Dr. Miriam Stoppard: Social media influences a teen's confidence in his body
Experts call for vetting of weight loss and cosmetic surgery ads and for social media firms to do more to stop young people feeling bad about their bodies.
The teenage years it is not easy to navigate in life, but for today's young people it represents a minefield, aggravated by social networks. Pictures of perfect bodies are creating anxiety and self-doubt so much that a third of teenagers admit that they are ashamed of their bodies.
This is a real cause for concern, because the image of a slim body and anxiety due to the lack of this can cause depression and thoughts of suicide in adolescents. Experts call for verifying advertising slimming and cosmetic surgery on the quality of the content. The survey of 1,118 UK teenagers for the Mental Health Foundation found 31% of 13 to 19-year-olds feel ashamed of their body shape and 35% had stopped eating or were eating less.
“Our survey has shown that millions of young people in Britain are worrying about their body image,” said Jane Caro, the foundation’s programme lead for families, children and young people.Worries about body image can lead to mental health problems and, in some instances, are linked to self-harm and suicidal thoughts and feelings.”- said Jane Caro, fund manager for families, children and young people.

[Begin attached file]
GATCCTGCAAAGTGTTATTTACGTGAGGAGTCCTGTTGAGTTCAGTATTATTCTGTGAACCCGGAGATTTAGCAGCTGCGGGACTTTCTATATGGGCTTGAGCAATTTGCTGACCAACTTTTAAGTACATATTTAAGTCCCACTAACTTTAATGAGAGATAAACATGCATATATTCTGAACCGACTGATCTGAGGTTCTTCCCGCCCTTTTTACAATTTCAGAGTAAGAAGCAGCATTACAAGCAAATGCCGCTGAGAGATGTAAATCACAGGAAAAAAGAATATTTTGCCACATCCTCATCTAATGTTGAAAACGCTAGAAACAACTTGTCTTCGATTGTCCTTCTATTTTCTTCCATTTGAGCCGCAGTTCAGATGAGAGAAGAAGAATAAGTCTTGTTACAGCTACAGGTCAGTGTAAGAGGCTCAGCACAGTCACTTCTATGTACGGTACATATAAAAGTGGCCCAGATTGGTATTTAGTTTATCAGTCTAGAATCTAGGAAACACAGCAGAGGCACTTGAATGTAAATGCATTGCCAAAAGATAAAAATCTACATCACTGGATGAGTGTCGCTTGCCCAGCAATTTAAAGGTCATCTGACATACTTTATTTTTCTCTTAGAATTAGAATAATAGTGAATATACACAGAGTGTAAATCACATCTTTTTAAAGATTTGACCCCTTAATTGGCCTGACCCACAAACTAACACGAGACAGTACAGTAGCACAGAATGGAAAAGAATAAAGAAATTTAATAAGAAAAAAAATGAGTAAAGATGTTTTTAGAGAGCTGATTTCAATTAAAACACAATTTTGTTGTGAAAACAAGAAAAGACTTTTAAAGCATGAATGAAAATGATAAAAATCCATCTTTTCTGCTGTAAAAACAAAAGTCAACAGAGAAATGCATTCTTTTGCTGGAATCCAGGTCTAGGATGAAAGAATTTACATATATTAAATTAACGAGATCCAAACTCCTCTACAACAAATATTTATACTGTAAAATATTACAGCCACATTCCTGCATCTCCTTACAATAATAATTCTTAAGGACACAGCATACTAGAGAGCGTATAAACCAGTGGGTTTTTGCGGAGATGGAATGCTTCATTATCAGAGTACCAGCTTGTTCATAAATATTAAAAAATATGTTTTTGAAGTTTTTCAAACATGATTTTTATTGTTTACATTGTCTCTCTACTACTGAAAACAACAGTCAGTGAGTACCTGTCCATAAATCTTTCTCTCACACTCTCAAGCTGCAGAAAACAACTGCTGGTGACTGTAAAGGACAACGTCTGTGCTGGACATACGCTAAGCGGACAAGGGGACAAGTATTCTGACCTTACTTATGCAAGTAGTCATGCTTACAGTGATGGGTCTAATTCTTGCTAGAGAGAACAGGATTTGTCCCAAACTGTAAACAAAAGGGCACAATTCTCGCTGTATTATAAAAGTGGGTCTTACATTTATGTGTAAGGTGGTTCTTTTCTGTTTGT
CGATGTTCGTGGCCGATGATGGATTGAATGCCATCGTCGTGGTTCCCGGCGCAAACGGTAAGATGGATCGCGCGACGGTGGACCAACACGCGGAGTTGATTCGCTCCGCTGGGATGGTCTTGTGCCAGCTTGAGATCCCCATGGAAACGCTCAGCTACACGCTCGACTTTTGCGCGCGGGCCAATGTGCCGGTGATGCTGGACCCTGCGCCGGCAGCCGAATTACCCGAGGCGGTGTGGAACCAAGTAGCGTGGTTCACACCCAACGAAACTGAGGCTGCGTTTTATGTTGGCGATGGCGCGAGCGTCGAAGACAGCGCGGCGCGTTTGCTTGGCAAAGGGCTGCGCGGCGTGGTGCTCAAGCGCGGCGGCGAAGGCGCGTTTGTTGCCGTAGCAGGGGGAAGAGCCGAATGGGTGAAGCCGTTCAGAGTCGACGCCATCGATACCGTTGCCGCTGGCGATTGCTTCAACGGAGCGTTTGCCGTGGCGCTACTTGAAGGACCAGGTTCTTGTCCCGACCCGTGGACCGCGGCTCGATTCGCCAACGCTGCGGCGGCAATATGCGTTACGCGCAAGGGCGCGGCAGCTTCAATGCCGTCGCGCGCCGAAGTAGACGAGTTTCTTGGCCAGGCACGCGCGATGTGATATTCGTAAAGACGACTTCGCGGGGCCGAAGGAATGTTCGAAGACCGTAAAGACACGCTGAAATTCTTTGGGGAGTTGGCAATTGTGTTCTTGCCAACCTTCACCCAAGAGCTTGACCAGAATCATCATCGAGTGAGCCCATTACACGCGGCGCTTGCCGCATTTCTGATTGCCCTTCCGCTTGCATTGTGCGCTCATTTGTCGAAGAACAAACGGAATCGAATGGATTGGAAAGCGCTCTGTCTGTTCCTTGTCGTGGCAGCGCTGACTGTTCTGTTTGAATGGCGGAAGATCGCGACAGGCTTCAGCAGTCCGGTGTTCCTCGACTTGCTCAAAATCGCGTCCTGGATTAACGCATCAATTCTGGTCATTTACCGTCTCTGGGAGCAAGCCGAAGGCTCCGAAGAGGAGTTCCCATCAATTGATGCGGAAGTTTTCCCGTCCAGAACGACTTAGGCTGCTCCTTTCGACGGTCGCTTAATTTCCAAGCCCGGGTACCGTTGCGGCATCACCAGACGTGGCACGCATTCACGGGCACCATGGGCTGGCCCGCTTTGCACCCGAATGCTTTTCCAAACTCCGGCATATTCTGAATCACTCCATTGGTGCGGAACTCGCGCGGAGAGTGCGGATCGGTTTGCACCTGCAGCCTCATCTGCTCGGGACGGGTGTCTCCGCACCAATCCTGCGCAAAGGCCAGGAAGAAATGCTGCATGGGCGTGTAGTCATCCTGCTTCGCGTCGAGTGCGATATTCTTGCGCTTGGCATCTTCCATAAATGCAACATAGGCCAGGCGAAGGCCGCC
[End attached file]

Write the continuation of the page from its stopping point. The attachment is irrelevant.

In addition, two out of five photos posted on social networks made them worry about their bodies. Every third teenager worries about his body almost every day, 37% feel upset and ashamed of it, and 40% say that the comments of friends made them worry about their appearance. The impact of idealized bodies in the media and social networks creates a significant risk for this and the assimilation of an ideal body image that is unattainable. The number of adolescents, especially girls who need hospital care after trying to kill themselves, has grown alarmingly over the past 10 years.
Young Minds' Emma Thomas believes that regular viewing of images of so-called perfect bodies can aggravate the anxiety of young people about how they look.
Claire Murdoch, NHS England’s national director of mental health, wants social networking companies to pay a fee to help fund mental health services for children under 18 years of age.
“We know that appearance is one of the things that matters most to young people. These concerning findings not only lay bare the scale of the problem, but also clearly point to where teenagers say the blame should lie.”- she says.
MHF wants the Advertising Standards Authority to pre-test advertisements for cosmetic surgery and weight loss that can damage someone’s vision of their bodies. It's time for the industry to act. Schools can also help by teaching teenagers that these unrealistic standards of beauty are simply unattainable for most people.